- Validate the certificate chain or, in the case of self-signed certificates, by deploying leaf certificates to all hosts that communicate with the subject to which the certificate is issued.
- Validate certificates by checking a given certificate’s revocation status;
- Establish user (human, software process or device) control of the corresponding private key.
- Map the authenticated identity to a user (human, software process or device).
- Ensure that the algorithms and keys used for the public key authentication conform to CR 4.3 Use of Cryptography.
CR 1.11 Unsuccessful login attempts: When using the centralized authentication scheme of the CIP Security User Authentication Profile this is covered by using an OpenID Connect Authority which enforces limits on unsuccessful login attempts. When using local authentication this is achieved via setting an attribute in the Password Authenticator Object to enforce the number of allowed unsuccessful login attempts.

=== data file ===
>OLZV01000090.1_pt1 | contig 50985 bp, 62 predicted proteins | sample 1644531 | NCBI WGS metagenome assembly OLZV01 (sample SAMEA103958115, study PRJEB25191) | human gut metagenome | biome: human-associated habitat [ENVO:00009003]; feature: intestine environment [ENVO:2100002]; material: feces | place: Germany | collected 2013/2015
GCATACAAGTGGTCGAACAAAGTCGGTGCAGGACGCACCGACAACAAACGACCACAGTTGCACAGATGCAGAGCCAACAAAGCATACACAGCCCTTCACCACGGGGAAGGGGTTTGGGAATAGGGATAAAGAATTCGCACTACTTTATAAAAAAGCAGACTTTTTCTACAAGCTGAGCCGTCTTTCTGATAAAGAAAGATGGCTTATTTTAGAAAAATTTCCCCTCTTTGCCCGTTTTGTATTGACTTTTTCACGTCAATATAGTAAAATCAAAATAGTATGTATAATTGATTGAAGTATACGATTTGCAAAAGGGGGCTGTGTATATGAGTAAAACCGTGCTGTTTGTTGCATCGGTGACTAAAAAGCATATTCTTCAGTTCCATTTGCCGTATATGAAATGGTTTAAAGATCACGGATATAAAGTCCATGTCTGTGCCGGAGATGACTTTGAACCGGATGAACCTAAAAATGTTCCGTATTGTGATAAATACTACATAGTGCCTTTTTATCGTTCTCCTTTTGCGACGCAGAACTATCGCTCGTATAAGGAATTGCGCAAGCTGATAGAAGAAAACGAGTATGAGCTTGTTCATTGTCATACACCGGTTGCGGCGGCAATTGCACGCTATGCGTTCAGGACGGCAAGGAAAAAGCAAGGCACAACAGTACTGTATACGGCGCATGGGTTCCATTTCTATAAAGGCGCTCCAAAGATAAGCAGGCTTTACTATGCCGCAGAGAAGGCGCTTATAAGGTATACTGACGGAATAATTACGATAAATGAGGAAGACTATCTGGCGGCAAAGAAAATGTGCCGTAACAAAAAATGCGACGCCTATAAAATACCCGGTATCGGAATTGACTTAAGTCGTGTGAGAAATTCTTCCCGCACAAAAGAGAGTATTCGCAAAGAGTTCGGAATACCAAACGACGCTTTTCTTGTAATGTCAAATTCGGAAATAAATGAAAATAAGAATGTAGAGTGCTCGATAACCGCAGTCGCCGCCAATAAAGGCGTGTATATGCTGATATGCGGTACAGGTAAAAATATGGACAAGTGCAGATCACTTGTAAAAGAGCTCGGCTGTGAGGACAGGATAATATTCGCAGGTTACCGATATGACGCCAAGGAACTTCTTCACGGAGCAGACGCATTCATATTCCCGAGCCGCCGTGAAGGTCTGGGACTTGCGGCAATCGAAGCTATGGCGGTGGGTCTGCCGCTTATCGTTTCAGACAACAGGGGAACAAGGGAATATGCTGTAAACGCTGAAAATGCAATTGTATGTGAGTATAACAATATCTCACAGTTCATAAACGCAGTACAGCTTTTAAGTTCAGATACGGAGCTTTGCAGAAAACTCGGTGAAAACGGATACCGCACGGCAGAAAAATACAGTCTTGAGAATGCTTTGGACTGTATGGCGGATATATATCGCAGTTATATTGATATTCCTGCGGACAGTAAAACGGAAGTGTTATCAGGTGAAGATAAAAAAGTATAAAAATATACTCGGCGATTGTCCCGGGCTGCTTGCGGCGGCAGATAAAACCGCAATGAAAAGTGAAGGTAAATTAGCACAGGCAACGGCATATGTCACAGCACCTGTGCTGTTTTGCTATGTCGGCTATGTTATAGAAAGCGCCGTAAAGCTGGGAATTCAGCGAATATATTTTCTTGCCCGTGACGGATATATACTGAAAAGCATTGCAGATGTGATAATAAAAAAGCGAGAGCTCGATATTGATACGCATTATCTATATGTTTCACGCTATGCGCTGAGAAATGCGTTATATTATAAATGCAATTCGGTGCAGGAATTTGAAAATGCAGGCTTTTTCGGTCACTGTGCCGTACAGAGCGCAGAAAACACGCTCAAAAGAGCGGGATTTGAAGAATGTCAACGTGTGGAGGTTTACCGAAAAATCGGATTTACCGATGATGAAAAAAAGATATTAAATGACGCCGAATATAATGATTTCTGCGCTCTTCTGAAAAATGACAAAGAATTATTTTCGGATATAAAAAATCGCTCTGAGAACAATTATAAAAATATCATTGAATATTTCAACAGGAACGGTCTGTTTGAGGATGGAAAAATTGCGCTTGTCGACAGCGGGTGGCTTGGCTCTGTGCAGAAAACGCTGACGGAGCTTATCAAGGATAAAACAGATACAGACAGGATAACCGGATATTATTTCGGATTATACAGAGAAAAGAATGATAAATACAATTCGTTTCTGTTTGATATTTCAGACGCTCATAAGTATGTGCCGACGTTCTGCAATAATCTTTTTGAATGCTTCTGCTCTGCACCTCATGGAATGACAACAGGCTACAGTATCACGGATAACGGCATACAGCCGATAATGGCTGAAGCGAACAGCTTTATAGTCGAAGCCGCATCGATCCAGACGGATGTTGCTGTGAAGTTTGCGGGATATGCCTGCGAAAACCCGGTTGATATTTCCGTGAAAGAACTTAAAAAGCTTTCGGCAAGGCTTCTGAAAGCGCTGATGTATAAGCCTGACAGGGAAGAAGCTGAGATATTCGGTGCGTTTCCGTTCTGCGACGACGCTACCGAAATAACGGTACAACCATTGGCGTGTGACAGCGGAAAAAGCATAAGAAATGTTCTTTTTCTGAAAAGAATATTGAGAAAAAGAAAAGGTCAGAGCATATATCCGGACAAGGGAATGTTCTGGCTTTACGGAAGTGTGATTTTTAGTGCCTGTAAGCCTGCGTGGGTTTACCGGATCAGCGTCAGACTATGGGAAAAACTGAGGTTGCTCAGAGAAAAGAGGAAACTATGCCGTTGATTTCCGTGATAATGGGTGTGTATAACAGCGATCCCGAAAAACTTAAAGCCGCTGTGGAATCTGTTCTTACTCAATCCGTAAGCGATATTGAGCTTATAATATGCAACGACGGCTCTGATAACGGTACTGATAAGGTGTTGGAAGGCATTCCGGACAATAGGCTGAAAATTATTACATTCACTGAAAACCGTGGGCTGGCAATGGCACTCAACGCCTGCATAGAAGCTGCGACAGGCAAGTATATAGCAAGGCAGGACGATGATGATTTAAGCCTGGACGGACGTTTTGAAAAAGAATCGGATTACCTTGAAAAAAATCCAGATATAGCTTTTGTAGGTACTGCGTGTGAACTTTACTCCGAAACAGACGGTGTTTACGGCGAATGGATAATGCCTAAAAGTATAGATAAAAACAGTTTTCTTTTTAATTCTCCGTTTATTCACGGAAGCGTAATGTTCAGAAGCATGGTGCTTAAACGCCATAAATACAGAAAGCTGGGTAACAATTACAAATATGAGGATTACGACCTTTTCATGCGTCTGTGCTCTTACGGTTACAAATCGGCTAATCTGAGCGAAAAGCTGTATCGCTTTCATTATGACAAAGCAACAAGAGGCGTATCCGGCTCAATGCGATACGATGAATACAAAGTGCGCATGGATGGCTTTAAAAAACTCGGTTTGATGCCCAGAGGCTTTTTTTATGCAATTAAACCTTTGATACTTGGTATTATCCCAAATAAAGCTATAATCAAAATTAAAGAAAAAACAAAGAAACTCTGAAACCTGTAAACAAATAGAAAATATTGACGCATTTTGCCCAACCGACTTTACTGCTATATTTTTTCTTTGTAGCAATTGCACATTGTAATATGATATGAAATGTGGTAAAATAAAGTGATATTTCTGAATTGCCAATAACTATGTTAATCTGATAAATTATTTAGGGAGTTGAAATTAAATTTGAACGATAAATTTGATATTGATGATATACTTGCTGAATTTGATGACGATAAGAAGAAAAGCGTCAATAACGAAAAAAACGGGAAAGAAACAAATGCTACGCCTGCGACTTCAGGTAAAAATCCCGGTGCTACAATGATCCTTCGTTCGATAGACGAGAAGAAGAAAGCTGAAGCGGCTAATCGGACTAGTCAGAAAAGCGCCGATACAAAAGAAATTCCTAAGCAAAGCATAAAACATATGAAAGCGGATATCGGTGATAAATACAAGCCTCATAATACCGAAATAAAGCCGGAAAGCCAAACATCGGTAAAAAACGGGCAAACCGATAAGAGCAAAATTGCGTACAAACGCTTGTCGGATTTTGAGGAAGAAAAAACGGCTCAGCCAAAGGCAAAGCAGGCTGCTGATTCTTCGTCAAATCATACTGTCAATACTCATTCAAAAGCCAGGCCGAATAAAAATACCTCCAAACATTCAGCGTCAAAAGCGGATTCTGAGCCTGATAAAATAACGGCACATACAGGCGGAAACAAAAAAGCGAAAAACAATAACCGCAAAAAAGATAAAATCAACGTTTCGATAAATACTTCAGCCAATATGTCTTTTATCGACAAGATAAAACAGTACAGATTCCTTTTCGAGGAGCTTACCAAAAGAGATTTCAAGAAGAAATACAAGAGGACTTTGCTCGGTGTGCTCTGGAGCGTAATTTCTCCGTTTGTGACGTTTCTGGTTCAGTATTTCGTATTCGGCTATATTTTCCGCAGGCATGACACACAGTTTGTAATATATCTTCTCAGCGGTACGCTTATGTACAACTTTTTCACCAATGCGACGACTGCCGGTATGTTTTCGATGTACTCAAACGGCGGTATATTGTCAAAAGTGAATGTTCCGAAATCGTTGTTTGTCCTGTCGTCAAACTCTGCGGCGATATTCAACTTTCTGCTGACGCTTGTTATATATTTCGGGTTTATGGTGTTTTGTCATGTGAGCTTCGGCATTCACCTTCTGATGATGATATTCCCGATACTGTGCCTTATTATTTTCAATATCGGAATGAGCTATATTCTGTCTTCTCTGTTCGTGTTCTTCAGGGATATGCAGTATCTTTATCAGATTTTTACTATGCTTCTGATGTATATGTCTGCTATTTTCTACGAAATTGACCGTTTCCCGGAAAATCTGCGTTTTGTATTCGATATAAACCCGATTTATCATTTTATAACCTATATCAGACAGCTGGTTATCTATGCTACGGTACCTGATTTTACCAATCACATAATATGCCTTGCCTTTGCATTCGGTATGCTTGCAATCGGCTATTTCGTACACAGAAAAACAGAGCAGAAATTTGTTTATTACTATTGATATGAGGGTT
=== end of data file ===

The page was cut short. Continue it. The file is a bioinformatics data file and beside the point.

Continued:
CR 2.1 Authorization enforcement: CIP Security User Authentication Profile mandates authorization enforcement based on roles. CIP Security specifies role assignments that are required to perform specific security-related operations. For other operations, general guidance is provided by the in the CIP Security Specification as to what is appropriate for a given role.
Due to the wide variety of functions a product which implements CIP can perform it is ultimately up to the vendor to decide what roles can perform what operations on a given product, although CIP Security requires that these decisions be made and enforced via the product’s access policy.